You are a slave to the messages you look for
Video games have a visual language they use to communicate with players. The most commmon message is: “You can interact with this.” For instance, indicators of “climbability” in Assasin’s Creed:
Video games need a more tight, attention-grabbing visual language for this than the real world because they compete with each other by maximizing the entertainment value per minute people are investing their leisure time into. Unlike real life, video games have an extremely limited set of affordances for situations (even the incredibly detailed and complex ones) and these affordances are often extraordinary, purposefully defying the usual rules of everyday life.
Of course, when the real world needs to minimize time-to-affordance realizations, it looks like a video game tutorial:
The interesting thing is that due to acculturation processes like the Tetris Effect we quickly impose the languages (visual or otherwise) that we get used to on everything. Suddenly, you’re talking to people and trying to figure out what “quest” they’re trying to send you off on and what your reward will be:
And that’s the funny thing: you get stuck in it, even if you know you’re stuck in it.
The hilarious side-effect of this is that when someone tries to communicate outside of the normal frame you often have trouble “seeing it”. There are milliions, literally millions, of posts out there about being in a certain part of a video game and getting “stuck” because you don’t know what switch you’re supposed to flip or character you’re supposed to talk to in order to get out of the current situation. A lot of the times the solution is obvious if you’re not thinking in video game mode.
I’ve played video games since I was six. When I got stuck I would call my mom over, explain the basic context, and ask her to help me look for what I should do. The conversation would look like this:
Mom: What about that tree?
Crispy: You see how it’s kind of a faded color, unlike the bright colors of everything else? That’s because it’s part of the background.
Mom: What about that console?
Crispy: You see how it’s just a texture instead of a 3D object? That means its just there for show.
Mom: But the screen is blinking.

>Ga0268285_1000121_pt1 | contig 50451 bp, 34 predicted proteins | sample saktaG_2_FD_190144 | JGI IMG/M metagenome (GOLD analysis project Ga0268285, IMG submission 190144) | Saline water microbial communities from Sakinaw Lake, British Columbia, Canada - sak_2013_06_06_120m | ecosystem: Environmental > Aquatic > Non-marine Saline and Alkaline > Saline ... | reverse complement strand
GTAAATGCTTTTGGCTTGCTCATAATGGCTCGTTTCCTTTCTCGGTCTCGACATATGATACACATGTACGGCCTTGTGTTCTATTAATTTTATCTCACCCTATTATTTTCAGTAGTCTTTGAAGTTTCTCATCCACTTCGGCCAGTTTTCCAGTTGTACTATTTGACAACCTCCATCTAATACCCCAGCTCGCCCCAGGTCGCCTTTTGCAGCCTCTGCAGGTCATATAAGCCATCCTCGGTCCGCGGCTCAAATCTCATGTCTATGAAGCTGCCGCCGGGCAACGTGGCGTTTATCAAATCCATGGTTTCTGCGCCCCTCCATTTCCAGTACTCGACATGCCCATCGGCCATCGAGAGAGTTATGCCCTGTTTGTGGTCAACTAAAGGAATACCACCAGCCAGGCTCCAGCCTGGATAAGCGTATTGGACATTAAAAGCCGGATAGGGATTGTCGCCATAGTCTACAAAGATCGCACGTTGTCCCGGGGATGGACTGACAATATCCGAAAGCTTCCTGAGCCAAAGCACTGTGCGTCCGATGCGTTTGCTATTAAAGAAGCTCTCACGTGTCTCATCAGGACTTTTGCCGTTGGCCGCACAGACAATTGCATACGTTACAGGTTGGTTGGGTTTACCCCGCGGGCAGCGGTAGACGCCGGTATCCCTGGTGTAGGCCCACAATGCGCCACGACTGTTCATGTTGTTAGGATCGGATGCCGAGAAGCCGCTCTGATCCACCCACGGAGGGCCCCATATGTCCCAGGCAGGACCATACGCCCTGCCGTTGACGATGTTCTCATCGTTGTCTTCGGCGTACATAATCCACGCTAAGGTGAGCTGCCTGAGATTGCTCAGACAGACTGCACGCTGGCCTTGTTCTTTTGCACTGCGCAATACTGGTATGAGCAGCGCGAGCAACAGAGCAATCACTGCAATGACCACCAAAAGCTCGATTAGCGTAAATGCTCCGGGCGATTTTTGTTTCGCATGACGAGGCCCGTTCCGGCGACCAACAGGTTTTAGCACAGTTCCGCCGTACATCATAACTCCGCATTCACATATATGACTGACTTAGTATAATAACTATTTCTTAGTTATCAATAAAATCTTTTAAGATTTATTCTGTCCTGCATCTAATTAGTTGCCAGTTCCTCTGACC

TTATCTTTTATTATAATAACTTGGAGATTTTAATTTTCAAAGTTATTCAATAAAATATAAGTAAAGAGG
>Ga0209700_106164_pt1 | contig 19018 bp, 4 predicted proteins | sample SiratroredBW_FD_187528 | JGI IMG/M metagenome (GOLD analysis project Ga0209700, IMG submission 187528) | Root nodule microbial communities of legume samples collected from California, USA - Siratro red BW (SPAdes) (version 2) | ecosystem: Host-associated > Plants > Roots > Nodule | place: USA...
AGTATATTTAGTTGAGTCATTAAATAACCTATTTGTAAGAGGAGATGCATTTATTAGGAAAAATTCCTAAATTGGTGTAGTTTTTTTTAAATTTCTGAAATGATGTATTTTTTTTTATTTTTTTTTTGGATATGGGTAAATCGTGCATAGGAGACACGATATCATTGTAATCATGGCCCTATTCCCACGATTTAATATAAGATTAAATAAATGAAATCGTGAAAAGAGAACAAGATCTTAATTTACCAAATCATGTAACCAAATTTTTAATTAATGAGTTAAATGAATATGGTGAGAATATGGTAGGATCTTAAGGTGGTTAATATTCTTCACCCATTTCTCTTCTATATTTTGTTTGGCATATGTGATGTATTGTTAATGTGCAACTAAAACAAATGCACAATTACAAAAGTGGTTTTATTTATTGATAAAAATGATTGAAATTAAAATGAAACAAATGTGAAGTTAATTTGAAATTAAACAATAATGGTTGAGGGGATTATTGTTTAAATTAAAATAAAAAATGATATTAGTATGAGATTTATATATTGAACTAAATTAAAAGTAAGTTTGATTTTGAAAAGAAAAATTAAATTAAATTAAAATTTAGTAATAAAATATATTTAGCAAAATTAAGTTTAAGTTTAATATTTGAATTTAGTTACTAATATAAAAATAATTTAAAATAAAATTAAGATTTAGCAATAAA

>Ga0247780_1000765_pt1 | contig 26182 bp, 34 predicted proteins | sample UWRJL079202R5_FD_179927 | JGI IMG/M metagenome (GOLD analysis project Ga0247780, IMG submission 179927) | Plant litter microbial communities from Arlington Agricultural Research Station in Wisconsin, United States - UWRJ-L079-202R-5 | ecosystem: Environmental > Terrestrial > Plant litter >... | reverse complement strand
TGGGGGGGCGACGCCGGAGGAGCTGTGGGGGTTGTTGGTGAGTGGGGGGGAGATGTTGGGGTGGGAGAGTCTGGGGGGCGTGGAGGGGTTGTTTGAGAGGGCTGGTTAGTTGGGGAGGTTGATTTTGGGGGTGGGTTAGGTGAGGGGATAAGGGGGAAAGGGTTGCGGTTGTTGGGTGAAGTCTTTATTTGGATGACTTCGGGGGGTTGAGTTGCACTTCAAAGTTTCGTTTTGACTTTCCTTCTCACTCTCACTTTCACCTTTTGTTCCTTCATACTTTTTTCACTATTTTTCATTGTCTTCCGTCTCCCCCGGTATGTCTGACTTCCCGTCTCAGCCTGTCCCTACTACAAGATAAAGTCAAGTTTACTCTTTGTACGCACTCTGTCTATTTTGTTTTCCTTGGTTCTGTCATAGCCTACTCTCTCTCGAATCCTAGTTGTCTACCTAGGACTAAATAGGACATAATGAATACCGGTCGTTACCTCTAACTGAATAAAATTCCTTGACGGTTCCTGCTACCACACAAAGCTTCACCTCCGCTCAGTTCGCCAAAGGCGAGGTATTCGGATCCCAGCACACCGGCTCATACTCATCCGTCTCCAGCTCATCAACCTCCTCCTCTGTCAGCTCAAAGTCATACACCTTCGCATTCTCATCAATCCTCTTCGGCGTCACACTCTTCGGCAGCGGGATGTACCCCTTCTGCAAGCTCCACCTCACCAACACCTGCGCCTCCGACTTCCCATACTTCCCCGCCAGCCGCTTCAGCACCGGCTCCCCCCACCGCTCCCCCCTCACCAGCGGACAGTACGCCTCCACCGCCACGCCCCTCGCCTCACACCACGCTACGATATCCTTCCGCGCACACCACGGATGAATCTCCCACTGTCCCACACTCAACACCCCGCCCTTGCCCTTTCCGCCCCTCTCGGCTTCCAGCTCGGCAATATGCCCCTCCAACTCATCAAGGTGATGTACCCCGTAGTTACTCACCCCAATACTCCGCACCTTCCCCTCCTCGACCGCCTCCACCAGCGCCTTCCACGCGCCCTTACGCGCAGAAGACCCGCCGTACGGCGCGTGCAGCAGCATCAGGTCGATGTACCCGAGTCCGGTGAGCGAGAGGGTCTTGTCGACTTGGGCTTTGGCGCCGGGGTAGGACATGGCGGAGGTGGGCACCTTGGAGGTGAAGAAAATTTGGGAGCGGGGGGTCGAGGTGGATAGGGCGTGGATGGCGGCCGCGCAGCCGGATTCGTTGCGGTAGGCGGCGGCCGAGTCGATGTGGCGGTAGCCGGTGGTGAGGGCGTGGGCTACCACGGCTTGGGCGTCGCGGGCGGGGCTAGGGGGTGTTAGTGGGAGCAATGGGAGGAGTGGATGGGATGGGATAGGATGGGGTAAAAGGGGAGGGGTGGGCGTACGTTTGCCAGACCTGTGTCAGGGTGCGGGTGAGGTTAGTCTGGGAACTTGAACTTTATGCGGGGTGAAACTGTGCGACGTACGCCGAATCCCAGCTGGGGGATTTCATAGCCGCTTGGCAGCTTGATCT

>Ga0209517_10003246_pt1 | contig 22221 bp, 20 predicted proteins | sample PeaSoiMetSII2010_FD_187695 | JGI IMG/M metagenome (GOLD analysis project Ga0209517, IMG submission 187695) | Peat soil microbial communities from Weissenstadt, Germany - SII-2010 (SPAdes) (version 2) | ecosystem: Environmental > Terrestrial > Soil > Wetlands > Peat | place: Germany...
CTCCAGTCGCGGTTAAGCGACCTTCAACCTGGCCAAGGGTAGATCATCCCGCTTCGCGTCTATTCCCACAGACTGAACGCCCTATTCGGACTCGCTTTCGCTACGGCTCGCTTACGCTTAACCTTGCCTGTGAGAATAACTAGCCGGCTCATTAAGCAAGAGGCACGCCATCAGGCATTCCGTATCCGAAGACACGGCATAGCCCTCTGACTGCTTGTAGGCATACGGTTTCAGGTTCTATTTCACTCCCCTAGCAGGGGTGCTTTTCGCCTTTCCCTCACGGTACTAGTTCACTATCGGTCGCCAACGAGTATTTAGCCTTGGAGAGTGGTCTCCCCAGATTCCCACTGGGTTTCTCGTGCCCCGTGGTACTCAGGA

Crispy: oh no
Crispy: goes over and click X button, unlocking the desired door
It took someone who hadn’t gotten so used to the language of a given game, type of game, etc. to see what the affordances might be and work in that expanded space.1 The thing is, it’s not that my mom was better or more efficient than me at these games. She would sometimes sit with me and we’d talk through them while I was playing, and she would constantly mis-guess things in the situation where I was just blazing through. But it was precisely because I was adapting to the kind of tricks that I expected video game designers to pull, and because they are by no means limited to these clear signifiers, that my mom had more insight than me in these special moments.
Except, that’s everything—that’s how the real world actually works.
You don’t have the cognitive capacity to constantly be looking at all the things your environment could be trying to tell you, so you get used to the language that you can reliably use to manipulate things with. Unfortunately, there’s a frequency bias here: you get used to manipulating short-term outcomes and then it becomes harder and harder to even see how you might effect long-term outcomes.
There are many ways out, but a good one that I’ve been using since I was six: asking someone out of your context, since they’re not stuck in the games you play. I think that’s one of the reasons a really good life partner is often not stuck in the same headspaces as you, so there’s a continual mutual unraveling of narrow interpretation bands.
The weird part is, since this is the real complex world, it’s worth putting quite a bit of probability mass into the possibility that there are languages for communicating with your environment you’re completely unaware of. Getting there by trial and error is hard, so the only real way forward seems to be to trackdown people who are getting things done in a way you can’t explain and figure them out.
My mom’s a pro. Let’s have moment of silence for how many hours of frustration she saved me.↩︎